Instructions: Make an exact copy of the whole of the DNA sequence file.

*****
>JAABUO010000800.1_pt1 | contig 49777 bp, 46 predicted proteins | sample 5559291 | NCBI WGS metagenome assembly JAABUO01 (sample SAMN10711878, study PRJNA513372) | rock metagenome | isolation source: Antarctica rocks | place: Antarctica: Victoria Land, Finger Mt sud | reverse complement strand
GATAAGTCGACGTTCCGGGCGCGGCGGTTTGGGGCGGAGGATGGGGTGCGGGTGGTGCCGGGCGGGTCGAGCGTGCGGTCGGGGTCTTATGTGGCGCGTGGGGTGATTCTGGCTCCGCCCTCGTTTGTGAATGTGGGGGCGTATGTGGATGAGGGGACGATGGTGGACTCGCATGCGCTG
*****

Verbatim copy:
>JAABUO010000800.1_pt1 | contig 49777 bp, 46 predicted proteins | sample 5559291 | NCBI WGS metagenome assembly JAABUO01 (sample SAMN10711878, study PRJNA513372) | rock metagenome | isolation source: Antarctica rocks | place: Antarctica: Victoria Land, Finger Mt sud | reverse complement strand
GATAAGTCGACGTTCCGGGCGCGGCGGTTTGGGGCGGAGGATGGGGTGCGGGTGGTGCCGGGCGGGTCGAGCGTGCGGTCGGGGTCTTATGTGGCGCGTGGGGTGATTCTGGCTCCGCCCTCGTTTGTGAATGTGGGGGCGTATGTGGATGAGGGGACGATGGTGGACTCGCATGCGCTG